Clearly, the scriptures do not lay the same foundation for an ongoing relationship with Mary. She remained largely silent in the scriptural record: She made no promises to commune with us and left us very little through which we can know her as she was then. For better or worse, we must come to know the woman who was “the first of the believers of the new covenant”9 through the growing body of experiences with her, including -- if we are so fortunate -- our own. Instead of seeing this as limiting, we might regard it as an opportunity to embark on a personal quest to behold the Blessed Mother through our own experiences. Given the abundant devotional writings about Mary over the course of Christianity’s history, and her availability as a spiritual presence, we can see that Mary is as knowable as the heart is open to her.        Of course, any private spiritual experience bears the imprint of the visionary’s cultural heritage, beliefs and expectations, and one cannot easily subtract out these conditioning factors from the encounter. The Holy Mother does not seem to hold this against us, and seems willing to adapt her appearance to the person and context of her manifestation.
    For instance, when the archangel Michael appeared to the four girls in Garabandal, Spain, he eventually announced that Mary would appear to them as our Lady of Mt. Carmel -- one of many familiar ways that Mary has been depicted in the Catholic tradition.  In essence, the angel implied that the form of Mary’s appearance was only one of many possible ways that she could manifest to them.  Another apparition of Mary appeared over a period of several years to a group of young people in the St. Maria Goretti Church in Scottsdale, Arizona. When she manifested, she appeared to several young people at the same time; but she appeared differently to each one. 10 As Fr. Faricy observed,

        In each of her comings, Mary appears in such a way that the people to whom she comes can relate to her. To black people she is black. To Koreans she looks Korean...She comes as their Mother because that is what she is. Ours, too.11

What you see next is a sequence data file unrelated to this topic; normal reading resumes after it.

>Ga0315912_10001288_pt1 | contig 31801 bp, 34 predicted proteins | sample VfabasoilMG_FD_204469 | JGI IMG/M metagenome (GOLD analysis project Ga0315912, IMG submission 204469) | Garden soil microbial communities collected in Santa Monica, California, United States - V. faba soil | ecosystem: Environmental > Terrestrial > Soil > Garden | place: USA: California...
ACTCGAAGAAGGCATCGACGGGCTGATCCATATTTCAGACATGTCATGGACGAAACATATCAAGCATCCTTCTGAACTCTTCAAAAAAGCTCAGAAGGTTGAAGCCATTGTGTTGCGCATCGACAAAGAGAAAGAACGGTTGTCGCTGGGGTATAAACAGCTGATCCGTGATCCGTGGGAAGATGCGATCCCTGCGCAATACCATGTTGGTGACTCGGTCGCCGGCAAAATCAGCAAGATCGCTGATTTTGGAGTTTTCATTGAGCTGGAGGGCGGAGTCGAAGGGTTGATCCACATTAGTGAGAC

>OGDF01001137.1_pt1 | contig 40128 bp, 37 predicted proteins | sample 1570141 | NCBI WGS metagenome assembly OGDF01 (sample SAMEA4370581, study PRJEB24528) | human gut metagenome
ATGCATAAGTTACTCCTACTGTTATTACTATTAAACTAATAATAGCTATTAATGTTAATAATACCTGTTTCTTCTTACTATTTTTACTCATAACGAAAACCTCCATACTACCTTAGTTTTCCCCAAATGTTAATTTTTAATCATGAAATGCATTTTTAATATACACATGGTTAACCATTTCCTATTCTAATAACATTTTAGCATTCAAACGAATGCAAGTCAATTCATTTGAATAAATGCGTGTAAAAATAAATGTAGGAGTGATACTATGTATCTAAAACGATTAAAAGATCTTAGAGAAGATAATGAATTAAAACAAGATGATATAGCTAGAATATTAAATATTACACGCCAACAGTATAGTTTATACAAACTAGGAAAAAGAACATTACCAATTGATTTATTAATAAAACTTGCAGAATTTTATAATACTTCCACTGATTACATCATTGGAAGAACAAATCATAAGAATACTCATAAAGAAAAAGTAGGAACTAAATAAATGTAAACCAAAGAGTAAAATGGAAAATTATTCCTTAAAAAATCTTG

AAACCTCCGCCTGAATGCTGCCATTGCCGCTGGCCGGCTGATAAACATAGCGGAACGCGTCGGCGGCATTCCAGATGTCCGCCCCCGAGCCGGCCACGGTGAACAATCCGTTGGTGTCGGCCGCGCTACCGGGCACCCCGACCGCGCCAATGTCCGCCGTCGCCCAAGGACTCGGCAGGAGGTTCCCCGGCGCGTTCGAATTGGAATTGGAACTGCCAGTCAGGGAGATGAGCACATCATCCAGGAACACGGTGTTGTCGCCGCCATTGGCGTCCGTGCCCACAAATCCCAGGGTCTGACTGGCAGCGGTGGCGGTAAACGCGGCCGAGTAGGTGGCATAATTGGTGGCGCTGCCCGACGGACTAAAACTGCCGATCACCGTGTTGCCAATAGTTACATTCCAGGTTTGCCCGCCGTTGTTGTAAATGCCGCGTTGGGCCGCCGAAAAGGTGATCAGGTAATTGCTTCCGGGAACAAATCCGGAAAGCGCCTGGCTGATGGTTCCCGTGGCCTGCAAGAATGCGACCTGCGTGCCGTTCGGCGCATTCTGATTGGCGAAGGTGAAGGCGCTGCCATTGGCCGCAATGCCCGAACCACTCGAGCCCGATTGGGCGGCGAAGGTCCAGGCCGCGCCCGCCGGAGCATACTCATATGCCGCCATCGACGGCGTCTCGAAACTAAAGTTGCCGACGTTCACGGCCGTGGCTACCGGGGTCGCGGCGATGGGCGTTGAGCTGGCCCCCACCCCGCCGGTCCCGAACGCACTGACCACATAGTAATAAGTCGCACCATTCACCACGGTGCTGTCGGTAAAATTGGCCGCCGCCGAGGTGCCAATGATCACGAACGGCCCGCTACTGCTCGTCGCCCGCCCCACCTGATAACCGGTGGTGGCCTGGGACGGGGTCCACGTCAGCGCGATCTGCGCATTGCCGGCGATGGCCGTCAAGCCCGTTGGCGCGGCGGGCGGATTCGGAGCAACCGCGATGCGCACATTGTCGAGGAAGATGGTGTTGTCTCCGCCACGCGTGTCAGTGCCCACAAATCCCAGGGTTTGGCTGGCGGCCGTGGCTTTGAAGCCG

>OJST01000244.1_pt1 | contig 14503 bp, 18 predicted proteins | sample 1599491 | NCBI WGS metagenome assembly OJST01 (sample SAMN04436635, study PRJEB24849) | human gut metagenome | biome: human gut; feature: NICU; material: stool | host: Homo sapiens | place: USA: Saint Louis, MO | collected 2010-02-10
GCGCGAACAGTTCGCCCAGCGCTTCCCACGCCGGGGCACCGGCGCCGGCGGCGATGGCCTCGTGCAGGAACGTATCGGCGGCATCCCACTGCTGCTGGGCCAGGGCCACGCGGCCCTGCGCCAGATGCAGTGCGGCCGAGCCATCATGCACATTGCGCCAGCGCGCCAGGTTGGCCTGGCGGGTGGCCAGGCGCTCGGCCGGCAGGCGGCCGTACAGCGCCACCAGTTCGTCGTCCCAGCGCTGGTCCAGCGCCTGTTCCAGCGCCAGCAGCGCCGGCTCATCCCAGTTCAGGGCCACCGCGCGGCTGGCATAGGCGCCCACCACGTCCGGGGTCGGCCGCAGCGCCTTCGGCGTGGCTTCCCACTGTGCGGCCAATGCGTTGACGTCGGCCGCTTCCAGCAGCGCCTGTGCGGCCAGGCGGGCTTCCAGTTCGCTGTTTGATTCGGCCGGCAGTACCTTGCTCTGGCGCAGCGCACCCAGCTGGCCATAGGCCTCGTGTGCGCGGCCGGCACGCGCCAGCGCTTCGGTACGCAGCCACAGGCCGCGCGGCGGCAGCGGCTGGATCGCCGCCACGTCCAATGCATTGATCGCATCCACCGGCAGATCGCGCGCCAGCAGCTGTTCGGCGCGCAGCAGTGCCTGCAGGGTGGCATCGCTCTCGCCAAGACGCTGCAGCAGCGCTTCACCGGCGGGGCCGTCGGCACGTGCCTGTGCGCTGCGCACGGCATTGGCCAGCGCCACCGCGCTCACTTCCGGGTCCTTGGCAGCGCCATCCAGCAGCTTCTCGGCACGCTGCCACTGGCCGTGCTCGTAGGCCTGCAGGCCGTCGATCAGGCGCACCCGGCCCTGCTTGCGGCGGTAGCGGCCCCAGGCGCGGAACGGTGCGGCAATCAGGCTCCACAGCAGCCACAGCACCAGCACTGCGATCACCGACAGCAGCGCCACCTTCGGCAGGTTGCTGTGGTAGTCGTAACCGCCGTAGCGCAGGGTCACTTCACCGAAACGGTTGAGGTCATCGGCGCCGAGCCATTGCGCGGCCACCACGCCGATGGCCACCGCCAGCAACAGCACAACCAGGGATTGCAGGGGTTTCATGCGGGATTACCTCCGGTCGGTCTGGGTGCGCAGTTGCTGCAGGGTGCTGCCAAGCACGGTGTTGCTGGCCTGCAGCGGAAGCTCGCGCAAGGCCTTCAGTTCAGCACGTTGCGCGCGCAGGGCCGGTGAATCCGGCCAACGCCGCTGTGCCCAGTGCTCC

Rather than considering the individual variations as distortions, we can treat the myriad of ways in which individuals experience the Blessed Mother as partial but invaluable information about a being who, ultimately, can only be known through the eyes and hearts of human visionaries, anyway.    
    With this in mind, let us consider the notion that by appreciating the various forms in which the Blessed Mother manifests to us, we may enter more deeply into a personal relationship with God, and gain knowledge of the unifying spirit that expresses itself in a myriad of forms. By suspending our need to separate subjective from objective -- and by feeling its presence -- we may draw closer than ever to the grace-filled being who impels us onward, and forever assists us on our journey.
    In practice, of course, as Fr. Pelletier says, “the degree of our devotion to Mary will be a matter of discerning the authentic promptings of the Holy Spirit. The same Spirit will attract some people to honor and pray to angels, others to this or that saint. And so, too, it is in regard to Mary.“12  But, as he goes on to say, “We must not be afraid of loving Mary too much.” C. S. Lewis agreed that it is far more important to worship God in whatever form appeals to us than it is to be offended by its degree of personhood. As he once wrote, “What soul has ever perished by believing that God the Father has a beard?”13
    Or, for that matter, a mother's touch.